Blurb from Amazon:
Vivian Gandillon relishes the change, the sweet, fierce ache that carries her from girl to wolf. At sixteen, she is beautiful and strong, and all the young wolves are on her tail. But Vivian still grieves for her dead father; her pack remains leaderless and in disarray, and she feels lost in the suburbs of Maryland. She longs for a normal life. But what is normal for a werewolf?
Then Vivian falls in love with a human, a meat-boy. Aiden is kind and gentle, a welcome relief from the squabbling pack. He’s fascinated by magic, and Vivian longs to reveal herself to him. Surely he would understand her and delight in the wonder of her dual nature, not fear her as an ordinary human would.
Vivian’s divided loyalties are strained further when a brutal murder threatens to expose the pack. Moving between two worlds, she does not seem to belong in either. What is she really–human or beast? Which tastes sweeter–blood or chocolate?
Cover Love: I love the red wolf there. At first, I just thought it was red paint splatter on it. Why? I have no idea, I’m just weird like that.
What I love about this book is the old perspective of werewolves and the “Old Ways.” It feels like the current werewolves have gotten demystify and declaw in favor of more attractive werewolves. The werewolves in Klaus’s novel considered themselves as different from humans, and at points, superior and feel pity towards humans because humans are not wolves. They also called themselves Humus Lupus to signify their difference. It is a different change from the werewolves that crave to be human again. They embrace what they are in life and that is wonderful because people should not hate what or who they are.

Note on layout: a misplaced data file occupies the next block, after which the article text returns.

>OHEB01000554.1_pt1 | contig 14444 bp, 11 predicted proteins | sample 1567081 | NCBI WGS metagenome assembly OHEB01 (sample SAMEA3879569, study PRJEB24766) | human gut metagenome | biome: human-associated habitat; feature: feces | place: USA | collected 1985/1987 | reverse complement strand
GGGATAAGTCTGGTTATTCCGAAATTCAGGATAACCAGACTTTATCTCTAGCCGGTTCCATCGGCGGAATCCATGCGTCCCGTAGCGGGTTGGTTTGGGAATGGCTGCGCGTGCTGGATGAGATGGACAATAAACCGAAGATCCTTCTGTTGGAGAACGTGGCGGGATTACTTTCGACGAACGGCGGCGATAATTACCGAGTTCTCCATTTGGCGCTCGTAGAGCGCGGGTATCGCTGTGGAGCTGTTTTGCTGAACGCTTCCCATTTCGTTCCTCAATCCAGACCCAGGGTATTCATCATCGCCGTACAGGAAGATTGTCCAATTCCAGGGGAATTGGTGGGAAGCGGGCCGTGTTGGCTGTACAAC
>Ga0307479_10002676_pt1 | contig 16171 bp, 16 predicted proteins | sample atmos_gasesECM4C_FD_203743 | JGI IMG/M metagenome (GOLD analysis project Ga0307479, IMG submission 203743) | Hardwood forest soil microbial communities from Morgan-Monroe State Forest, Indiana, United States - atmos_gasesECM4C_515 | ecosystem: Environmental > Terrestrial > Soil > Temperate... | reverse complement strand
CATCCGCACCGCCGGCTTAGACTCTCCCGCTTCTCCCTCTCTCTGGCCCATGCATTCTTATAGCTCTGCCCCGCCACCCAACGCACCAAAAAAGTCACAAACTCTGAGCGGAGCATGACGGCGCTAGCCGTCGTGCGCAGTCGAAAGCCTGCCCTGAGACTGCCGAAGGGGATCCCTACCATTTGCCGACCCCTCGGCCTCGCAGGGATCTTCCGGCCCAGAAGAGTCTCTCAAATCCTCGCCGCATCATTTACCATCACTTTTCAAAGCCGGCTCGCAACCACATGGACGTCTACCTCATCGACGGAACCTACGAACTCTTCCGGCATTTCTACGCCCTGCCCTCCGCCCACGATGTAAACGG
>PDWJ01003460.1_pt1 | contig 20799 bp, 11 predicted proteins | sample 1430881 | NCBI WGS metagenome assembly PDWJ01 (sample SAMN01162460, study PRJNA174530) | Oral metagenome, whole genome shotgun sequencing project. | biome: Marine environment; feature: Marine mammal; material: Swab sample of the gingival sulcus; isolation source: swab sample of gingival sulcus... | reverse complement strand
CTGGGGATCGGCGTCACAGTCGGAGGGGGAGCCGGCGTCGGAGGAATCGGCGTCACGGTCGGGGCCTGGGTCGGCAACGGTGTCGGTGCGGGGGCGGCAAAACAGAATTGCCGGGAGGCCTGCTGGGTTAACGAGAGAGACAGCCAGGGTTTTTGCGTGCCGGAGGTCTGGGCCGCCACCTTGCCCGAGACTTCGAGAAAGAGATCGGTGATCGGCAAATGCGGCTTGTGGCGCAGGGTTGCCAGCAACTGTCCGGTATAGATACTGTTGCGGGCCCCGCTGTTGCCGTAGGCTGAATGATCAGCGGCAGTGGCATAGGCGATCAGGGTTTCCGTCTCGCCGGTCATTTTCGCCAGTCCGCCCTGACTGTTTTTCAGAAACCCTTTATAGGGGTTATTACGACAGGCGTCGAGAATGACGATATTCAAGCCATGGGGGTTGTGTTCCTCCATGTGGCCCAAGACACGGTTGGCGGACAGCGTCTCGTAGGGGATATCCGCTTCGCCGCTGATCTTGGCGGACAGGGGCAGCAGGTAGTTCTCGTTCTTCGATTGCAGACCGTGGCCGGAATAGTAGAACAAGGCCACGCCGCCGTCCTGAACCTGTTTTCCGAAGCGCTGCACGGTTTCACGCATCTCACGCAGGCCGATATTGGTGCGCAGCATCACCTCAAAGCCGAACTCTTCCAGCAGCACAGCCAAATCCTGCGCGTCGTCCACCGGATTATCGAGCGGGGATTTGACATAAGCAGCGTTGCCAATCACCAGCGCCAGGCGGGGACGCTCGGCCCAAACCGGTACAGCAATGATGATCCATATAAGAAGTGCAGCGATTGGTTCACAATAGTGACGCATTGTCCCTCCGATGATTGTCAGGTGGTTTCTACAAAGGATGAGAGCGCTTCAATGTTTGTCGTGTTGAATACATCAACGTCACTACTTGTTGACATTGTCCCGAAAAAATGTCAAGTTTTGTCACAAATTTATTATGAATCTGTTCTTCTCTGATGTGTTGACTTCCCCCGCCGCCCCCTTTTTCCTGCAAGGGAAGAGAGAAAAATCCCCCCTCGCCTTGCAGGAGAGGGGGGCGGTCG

Let’s talk about Vivian. She is a wolf who is dating outside her gene pool. She was an interesting character because she was in conflict with her identity. She doesn’t like the current werewolf pack mentality because her father isn’t leading it but it also feels more aggressive than what she is used to. Vivian likes the quick romance with Aidan because it is sweet and non-aggressive.
I didn’t really like Aidan; he felt like those types of rebels that try to rebel without cause and in the end, follow his father’s footsteps. Besides when Vivian was with him, she wanted to be aggressive with him so she was hiding what she wants in order to not hurt him. It was a relationship based on secrecy and I felt that he was too weak to accept what she was.
I definitely like Gabriel as the packmaster of the werewolves. He was strong and assertive. He cares about the pack. The Five is a group of young male werewolves around Vivian’s age and they are not really differentiable. We know their names but never get to know as individuals except for the description that Vivian gives us. Still, they were a fun group; serenading Vivian when she falls ill. It’s cute.
One of the things I find odd with this book is the relationship that Vivian has with her mother, Esme. Vivian always refers to her mother as “Esme.” In very rare instances does Vivian address her as “Mom.” It makes wonder why is there such a huge tension between them. There has to be more than her mother moving on from the death of her husband or maybe it just that. I wonder if it just a style Klaus choose to implement but even if we are reading from the third-perspective, we are still inside Vivian’s head so why is Vivian addressing her mother by her real name. It is just odd to me. Nonetheless, it doesn’t really detract from the novel.
I’m going to give it a 4.5 because I really like the book. I understood where Vivian was coming from in terms of rebelling against the traditions of the werewolves. The werewolves and their beliefs are a breath of fresh air. I also love Gabriel’s short story at the end. It was a bit bittersweet like dark chocolate.
31st in the 150+ Reading Challenge
Also qualifies for: Where are you reading?-Virginia